It's been five centuries since Pedro de Alvarado, a homicidal Spanish conquistador, seized from the Maya the volcanic realm that became Guatemala. But his bloodlust still haunts the country, which today has one of the highest homicide rates in the western hemisphere. Guatemala's 36-year-long civil war, which ended in 1996, killed 200,000 people. Its cloak-and-dagger murders have made locals so paranoid that "even the drunks are discreet," as one 19th century visitor wrote.
That neurosis still shrouds Guatemala City, a gloomy capital that no amount of marimba music can brighten. Rich and poor communities alike are surrounded by walls topped with enough razor wire and rifle-toting guards to look like penitentiaries. This year tandem motorcycle-riding was banned because it was such a popular M.O. for drive-by shootings, and daylight saving time was canceled because the dark mornings created too many opportunities for foul play. Even so, bus drivers face being killed by armed extortionists during rush hour, and lawyers who complain about government corruption can turn up under the bougainvilleas with a few bullets to the head.
That's apparently what happened to Rodrigo Rosenberg, a corporate lawyer murdered on May 10 while biking near his home. In a twist that's macabre even for Guatemala, Rosenberg had taped a video three days earlier in which he anticipated his assassination and put the blame on President Alvaro Colom and his imperious wife Sandra Torres. They deny it, saying their right-wing foes coerced Rosenberg into making the video and then had him killed.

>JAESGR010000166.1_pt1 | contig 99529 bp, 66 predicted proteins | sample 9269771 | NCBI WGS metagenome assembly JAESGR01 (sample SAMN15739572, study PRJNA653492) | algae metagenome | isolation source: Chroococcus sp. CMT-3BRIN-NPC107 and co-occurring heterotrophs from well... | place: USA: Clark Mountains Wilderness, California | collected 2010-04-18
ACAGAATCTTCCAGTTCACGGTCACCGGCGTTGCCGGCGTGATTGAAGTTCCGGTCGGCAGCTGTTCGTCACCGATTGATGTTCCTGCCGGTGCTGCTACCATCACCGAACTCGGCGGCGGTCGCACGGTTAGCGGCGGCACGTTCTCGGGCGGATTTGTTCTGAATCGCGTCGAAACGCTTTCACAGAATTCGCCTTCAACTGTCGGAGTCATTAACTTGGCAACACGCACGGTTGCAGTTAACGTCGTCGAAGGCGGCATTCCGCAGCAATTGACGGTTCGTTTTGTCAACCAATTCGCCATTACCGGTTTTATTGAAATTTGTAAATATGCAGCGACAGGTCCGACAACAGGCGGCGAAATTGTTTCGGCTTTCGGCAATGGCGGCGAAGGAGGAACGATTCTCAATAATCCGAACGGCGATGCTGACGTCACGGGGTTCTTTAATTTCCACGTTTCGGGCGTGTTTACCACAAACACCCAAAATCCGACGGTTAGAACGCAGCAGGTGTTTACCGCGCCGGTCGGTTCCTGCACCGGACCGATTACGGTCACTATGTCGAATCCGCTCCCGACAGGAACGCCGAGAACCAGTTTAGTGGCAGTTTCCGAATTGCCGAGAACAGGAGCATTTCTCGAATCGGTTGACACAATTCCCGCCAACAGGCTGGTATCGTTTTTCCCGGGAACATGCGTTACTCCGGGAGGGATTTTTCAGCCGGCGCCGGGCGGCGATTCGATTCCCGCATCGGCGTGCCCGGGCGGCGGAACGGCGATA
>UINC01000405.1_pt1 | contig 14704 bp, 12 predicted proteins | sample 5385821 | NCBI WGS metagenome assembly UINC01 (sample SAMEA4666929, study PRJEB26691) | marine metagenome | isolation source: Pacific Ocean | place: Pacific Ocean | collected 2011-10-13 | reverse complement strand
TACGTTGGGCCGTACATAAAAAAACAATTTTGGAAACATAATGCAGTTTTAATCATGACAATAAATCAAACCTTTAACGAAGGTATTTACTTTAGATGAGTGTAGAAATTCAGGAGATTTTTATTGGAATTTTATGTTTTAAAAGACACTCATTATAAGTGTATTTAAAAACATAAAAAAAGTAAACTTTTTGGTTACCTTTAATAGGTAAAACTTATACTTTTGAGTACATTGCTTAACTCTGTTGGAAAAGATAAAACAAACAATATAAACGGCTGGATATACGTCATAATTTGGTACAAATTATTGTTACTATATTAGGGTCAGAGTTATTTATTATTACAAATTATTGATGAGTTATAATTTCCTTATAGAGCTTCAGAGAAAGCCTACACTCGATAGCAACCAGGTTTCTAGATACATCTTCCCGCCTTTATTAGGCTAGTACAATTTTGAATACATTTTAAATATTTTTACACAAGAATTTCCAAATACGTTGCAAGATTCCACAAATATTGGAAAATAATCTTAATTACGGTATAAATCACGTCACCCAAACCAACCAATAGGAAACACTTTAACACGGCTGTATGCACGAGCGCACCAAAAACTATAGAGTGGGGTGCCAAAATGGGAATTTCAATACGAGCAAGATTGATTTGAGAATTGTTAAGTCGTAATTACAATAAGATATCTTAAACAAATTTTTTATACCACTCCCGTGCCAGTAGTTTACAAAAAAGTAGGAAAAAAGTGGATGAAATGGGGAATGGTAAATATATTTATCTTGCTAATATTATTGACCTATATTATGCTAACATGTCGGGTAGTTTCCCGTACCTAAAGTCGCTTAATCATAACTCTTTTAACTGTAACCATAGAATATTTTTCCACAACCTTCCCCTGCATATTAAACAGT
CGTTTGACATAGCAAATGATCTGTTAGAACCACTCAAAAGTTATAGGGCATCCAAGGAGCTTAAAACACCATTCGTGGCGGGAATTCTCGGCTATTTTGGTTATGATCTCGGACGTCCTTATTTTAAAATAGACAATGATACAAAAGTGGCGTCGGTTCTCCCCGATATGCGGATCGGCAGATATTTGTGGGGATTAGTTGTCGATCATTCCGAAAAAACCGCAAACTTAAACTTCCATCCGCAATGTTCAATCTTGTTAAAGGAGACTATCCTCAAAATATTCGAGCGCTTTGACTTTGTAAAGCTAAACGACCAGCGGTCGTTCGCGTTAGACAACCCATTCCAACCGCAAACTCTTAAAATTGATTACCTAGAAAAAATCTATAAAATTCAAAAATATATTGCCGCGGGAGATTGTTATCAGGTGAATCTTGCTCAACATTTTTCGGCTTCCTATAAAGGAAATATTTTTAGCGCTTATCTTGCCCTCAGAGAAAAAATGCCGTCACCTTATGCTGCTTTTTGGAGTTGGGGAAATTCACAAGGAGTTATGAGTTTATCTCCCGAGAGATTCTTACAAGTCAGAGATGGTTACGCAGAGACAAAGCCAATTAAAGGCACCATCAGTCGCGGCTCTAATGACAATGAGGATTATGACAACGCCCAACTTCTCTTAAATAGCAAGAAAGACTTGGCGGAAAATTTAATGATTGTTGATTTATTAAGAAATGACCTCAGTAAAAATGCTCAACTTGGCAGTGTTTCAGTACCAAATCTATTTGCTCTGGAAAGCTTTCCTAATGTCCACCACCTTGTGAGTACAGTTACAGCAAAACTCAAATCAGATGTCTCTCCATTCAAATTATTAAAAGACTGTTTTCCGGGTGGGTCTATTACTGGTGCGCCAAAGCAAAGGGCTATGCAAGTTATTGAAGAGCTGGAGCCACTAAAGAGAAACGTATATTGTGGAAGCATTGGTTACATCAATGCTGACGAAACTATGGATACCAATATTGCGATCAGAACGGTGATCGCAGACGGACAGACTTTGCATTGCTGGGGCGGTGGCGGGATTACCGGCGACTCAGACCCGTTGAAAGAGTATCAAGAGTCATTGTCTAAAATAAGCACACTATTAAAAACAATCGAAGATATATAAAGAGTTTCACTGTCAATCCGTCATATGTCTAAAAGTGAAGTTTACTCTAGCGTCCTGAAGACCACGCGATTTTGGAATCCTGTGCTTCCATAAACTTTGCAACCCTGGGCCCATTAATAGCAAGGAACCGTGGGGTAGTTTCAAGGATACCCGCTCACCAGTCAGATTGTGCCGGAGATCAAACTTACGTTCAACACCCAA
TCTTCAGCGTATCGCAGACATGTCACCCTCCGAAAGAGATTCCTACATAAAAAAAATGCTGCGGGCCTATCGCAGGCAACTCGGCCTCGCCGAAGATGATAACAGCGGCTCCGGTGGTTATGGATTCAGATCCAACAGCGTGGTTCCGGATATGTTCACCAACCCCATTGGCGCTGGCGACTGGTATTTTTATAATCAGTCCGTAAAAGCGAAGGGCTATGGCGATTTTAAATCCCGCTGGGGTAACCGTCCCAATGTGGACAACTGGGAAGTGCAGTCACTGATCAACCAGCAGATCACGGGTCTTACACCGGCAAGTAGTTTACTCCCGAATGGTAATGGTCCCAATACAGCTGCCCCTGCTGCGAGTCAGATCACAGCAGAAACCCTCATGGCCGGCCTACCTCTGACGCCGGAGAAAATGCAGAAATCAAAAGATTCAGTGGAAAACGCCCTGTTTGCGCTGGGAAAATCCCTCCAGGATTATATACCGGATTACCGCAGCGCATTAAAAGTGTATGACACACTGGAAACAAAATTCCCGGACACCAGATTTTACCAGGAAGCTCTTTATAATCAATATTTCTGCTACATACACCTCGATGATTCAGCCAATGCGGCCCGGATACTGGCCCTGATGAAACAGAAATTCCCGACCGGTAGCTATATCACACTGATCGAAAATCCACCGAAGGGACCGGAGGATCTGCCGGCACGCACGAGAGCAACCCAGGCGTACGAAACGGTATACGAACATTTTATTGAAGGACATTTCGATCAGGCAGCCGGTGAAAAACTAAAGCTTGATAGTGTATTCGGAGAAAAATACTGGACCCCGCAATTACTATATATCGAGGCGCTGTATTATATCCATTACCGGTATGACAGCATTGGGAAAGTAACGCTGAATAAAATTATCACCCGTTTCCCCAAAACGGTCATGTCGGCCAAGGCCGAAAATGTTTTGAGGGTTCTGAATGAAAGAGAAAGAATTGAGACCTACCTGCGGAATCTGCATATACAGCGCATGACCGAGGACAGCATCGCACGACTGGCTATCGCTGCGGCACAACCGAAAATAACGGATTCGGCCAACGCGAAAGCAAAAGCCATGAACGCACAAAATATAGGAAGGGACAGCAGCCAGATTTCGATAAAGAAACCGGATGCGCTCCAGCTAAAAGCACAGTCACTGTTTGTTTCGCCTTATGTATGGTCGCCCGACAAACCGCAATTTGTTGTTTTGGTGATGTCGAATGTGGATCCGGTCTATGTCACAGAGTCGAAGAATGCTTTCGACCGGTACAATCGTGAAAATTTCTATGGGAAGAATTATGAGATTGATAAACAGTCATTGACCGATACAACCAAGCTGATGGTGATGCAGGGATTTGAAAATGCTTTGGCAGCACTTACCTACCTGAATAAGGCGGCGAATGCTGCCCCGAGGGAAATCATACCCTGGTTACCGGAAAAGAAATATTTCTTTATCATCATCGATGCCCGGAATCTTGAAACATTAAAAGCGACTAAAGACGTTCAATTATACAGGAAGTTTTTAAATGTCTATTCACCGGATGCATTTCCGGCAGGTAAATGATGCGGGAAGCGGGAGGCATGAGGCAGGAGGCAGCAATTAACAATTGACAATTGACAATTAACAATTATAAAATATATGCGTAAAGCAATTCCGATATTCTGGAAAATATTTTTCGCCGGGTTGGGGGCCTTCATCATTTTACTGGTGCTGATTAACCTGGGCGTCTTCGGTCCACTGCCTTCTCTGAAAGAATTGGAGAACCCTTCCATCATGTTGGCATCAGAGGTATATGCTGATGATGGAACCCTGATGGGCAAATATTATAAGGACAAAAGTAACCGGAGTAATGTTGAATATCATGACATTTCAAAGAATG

But since the shocking video was uploaded to YouTube on May 11, the nation has begun to confront the benighted lawlessness that plagues not only Guatemala but most of the rest of Central America too. Younger Guatemalans, organizing protests via social-networking sites such as Facebook and Twitter, have turned out by the thousands to protest their putrid judicial system and festoon Rosenberg's murder scene with banners. "Older people say they haven't seen an awakening like this in 60 years," says Alejandro Quinteros, 26, a cherubic fast-food manager and political novice who helps lead the National Civic Movement. "We're not afraid anymore."
Fear is understandable in a country that feels like a "baroque game of chess played with bodies," says Francisco Goldman, whose book The Art of Political Murder details the 1998 assassination of Catholic bishop Juan Gerardi, who was bludgeoned to death after issuing a report on army massacres during the civil war. In a nation where just 2% of last year's 6,200 murders were solved, "impunity opens doors to murderous imaginations," says Goldman.
But the outcry over the Rosenberg case has opened doors to reform. Guatemala's congress was compelled to pass a law, long resisted by powerful political and business interests, that allows public scrutiny of judicial appointments. This month lawmakers say they're set to convene at least one special session to act on measures such as concealed-weapons laws and the creation of organized-crime and anticorruption courts. Activists like Alfonso Abril, 24, of the civic group ProReforma, want to revise Guatemala's sclerotic constitution to modernize lawmaking and codify individual rights. "I'm from the upper class," says Abril, "but I know we can't keep living in a country like this."